Vanderbilt’s last game of the season, a 68-66 loss to Northwestern in the first round of the NCAA Tournament, almost feels like a microcosm of Matthew Fisher-Davis’s season.
The junior led the team with 22 points and almost single-handedly brought Vanderbilt back from a 15-point deficit in the second half. He also committed a foul in the final minute that might have cost Vanderbilt the game... but then, it was a game that Vanderbilt would have never even had a chance to win if not for Matthew Fisher-Davis.
Given the makeup of Vanderbilt’s roster going into 2016-17, it was fairly obvious that Fisher-Davis was going to play a bigger role than he had his first two years, when he was a role player on an offense that featured Damian Jones and Wade Baldwin IV. Fisher-Davis’s usage rate jumped from 14.9 percent as a sophomore to a team-leading 24.4 percent as a junior. He went from averaging 7.4 field goal attempts per game as a sophomore to 10.6 as a junior — and as he started going inside more often, he also got to the foul line a lot more (3.6 attempts per game, compared to 1.1 per game as a sophomore.)
He also predictably became less efficient. He actually got better inside the arc, but he shot 37.2 percent on threes — and he shot a mediocre 33.6 percent beyond the arc in SEC play. While he was the team’s leading scorer on the season, he dropped to second behind Luke Kornet in SEC games — an indication that he didn’t do as well when the competition stepped up. He found himself in Bryce Drew’s doghouse a couple of times, playing just 11 minutes in an early-season loss to Butler, and drawing a one-game suspension for a road game at Arkansas.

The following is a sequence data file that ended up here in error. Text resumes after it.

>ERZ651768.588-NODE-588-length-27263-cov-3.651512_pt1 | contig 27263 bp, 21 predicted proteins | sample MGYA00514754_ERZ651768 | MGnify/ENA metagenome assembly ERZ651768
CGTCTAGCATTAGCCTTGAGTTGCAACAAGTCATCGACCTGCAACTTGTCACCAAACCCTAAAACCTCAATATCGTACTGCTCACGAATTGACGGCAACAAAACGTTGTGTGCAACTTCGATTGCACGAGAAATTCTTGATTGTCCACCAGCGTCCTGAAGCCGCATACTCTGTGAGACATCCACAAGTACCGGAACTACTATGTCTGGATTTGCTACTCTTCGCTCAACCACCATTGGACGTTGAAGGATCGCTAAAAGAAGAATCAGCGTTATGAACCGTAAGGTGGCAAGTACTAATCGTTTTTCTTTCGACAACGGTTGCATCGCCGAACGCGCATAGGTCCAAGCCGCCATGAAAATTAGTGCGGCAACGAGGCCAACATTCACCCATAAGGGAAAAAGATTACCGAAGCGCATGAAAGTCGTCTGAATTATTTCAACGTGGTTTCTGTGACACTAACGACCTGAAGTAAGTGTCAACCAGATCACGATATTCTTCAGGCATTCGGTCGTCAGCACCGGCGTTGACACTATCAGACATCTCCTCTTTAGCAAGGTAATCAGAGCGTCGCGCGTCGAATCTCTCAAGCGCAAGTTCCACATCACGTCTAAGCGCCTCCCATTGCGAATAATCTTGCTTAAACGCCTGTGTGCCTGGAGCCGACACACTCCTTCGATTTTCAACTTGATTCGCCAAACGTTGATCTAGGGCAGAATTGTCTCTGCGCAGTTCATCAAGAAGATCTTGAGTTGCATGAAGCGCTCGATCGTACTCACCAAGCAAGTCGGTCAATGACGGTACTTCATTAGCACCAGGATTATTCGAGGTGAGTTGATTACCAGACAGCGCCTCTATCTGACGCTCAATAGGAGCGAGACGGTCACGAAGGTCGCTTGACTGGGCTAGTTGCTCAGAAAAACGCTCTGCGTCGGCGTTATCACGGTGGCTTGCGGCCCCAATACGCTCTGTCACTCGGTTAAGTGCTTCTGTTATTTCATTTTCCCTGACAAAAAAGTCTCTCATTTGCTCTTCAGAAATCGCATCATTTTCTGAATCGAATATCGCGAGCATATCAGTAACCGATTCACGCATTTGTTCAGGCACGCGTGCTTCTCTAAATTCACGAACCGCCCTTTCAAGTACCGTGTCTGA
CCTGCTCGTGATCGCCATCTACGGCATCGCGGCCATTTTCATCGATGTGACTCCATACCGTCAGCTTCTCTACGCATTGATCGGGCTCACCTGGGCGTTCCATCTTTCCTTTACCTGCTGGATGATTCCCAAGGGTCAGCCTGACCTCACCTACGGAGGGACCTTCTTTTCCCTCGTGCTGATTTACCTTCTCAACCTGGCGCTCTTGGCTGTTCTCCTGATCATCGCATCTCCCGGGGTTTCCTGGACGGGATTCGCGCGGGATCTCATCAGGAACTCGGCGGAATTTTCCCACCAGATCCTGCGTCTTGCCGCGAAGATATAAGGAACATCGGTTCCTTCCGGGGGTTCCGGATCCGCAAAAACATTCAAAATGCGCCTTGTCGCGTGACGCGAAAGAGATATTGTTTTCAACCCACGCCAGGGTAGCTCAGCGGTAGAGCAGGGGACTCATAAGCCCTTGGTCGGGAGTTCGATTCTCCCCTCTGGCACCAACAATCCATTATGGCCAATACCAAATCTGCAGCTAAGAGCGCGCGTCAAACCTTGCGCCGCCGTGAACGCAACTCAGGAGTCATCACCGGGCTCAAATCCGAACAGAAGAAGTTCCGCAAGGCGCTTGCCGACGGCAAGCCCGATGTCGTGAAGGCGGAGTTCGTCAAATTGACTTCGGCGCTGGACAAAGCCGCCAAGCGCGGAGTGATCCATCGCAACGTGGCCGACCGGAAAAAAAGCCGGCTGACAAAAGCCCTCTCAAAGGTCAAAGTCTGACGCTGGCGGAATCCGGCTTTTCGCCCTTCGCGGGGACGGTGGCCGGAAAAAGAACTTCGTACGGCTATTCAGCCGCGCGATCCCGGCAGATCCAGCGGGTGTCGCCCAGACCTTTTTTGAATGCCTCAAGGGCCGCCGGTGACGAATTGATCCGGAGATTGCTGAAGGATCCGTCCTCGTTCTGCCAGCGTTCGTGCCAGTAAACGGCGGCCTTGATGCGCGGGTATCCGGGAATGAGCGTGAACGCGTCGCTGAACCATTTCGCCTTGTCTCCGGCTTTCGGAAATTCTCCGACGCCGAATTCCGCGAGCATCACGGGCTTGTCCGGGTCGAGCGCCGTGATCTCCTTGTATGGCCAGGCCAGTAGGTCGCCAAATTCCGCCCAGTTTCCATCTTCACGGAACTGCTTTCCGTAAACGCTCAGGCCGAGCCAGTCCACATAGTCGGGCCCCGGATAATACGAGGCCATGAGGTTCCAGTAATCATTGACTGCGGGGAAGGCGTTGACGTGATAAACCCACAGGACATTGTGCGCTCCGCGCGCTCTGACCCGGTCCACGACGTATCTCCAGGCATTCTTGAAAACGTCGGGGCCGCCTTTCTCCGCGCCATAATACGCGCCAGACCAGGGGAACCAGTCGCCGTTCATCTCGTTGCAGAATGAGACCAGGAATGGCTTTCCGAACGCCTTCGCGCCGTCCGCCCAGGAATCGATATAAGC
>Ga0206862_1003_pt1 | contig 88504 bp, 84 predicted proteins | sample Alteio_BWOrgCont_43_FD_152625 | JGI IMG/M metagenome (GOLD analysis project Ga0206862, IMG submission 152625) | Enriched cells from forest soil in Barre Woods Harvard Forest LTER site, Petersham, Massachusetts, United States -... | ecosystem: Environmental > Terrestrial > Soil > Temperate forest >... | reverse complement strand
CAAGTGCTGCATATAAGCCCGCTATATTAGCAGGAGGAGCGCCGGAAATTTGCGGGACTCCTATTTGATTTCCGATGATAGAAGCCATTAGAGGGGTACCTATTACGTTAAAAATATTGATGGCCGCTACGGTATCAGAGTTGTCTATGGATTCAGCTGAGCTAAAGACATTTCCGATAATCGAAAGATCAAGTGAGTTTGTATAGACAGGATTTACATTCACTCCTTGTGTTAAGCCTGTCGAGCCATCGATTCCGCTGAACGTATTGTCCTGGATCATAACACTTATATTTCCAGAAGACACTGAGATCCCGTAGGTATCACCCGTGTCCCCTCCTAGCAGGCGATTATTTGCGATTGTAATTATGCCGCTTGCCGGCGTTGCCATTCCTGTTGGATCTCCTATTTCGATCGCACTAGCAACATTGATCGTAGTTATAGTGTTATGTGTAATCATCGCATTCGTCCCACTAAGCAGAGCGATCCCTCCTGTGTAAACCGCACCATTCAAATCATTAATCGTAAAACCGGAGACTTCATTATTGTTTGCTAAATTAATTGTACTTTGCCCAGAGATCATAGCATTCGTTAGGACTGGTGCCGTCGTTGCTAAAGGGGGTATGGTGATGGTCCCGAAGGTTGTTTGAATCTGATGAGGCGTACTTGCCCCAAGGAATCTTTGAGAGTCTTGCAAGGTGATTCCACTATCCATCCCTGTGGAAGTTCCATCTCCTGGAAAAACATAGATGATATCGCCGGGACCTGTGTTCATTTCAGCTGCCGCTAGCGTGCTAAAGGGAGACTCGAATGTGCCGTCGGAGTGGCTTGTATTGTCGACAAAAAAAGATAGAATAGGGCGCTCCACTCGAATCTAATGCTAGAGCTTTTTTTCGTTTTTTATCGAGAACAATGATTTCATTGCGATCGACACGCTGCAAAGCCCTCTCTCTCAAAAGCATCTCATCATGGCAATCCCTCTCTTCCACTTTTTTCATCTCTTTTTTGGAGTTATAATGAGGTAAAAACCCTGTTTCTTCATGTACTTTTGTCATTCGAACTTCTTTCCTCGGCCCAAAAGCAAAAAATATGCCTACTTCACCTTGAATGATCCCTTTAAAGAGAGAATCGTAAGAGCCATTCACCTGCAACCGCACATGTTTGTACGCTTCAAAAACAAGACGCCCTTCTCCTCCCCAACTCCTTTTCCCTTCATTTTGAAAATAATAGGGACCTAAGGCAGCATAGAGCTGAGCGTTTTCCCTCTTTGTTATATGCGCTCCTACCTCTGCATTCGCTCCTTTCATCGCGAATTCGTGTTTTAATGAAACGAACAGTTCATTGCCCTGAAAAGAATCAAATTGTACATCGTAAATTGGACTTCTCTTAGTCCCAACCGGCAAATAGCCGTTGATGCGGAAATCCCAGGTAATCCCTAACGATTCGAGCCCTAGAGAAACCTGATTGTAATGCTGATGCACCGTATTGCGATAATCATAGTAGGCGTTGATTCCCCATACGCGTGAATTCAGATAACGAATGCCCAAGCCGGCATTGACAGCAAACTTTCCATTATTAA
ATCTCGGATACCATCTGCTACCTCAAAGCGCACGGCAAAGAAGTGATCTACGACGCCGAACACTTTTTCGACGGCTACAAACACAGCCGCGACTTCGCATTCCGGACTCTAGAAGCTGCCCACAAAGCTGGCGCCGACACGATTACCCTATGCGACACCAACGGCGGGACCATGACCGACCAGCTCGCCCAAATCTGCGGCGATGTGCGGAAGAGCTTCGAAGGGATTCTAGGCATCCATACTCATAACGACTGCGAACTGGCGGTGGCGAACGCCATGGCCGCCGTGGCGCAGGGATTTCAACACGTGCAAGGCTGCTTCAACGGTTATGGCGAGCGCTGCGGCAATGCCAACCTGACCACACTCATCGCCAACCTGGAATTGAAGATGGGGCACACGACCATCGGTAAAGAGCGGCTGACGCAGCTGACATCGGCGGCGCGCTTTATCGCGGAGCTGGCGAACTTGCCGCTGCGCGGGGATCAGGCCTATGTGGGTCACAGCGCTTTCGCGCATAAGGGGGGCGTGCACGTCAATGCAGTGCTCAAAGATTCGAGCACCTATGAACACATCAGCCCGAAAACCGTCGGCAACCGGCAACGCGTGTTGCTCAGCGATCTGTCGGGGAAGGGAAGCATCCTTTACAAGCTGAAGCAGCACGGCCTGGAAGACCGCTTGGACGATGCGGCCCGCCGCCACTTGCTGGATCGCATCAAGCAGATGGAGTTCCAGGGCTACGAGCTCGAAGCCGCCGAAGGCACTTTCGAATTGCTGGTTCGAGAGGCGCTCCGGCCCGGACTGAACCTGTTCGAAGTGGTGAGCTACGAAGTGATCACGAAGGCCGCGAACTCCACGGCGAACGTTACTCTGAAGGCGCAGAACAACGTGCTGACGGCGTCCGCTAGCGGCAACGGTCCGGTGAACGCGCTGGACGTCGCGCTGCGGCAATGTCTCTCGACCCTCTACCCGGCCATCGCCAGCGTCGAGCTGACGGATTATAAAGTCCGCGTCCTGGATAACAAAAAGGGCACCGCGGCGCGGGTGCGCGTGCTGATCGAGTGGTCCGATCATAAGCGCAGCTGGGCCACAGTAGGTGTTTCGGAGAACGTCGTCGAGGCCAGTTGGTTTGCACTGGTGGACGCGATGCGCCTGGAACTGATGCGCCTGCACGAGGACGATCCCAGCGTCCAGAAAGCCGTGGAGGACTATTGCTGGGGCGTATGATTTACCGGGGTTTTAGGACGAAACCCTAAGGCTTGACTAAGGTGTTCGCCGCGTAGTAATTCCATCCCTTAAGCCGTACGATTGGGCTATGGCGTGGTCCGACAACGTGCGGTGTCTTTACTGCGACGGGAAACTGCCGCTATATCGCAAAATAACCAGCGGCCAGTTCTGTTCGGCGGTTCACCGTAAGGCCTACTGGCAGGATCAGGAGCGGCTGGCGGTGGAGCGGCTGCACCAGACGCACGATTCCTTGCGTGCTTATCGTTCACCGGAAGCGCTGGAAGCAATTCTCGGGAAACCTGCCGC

And the new lineup for that Arkansas game, with Joe Toye replacing him in the starting lineup, worked so well that Fisher-Davis came off the bench for the remainder of the season. Over the team’s final 11 games, he averaged just 10.4 ppg and that included a goose egg at Kentucky and two points against Florida (while playing just 33 minutes combined) in the final week of the regular season.
Just what the hell do we make of all of this? I still don’t know. It’s pretty clear that the team is better with Fisher-Davis at his best — and yet, Vanderbilt as a team seemed to play its best basketball late in the season, when he was playing a reduced role. His mental mistakes were frustrating, and yet he single-handedly kept Vanderbilt in a few games this season.
At the end of the day, Matthew Fisher-Davis is who we thought he was: a good shooter who can stretch defenses, but probably a guy you want as your third option and not one who you want to be the focal point of your offense. That’s certainly valuable, but I feel like Vanderbilt would be better if it could find someone else to be the alpha dog next season. The bad news is that, with Luke Kornet graduating, Fisher-Davis may be the alpha dog by default next year.
So after I’ve written all this, watch him average 20 points per game as a senior.
Grade: B. It’s hard to grade a player like this, because it’s not really his fault that Vanderbilt needed him to play this big of a role in the offense — but it also just felt like he wasn’t handling it all that well. I don’t know, man.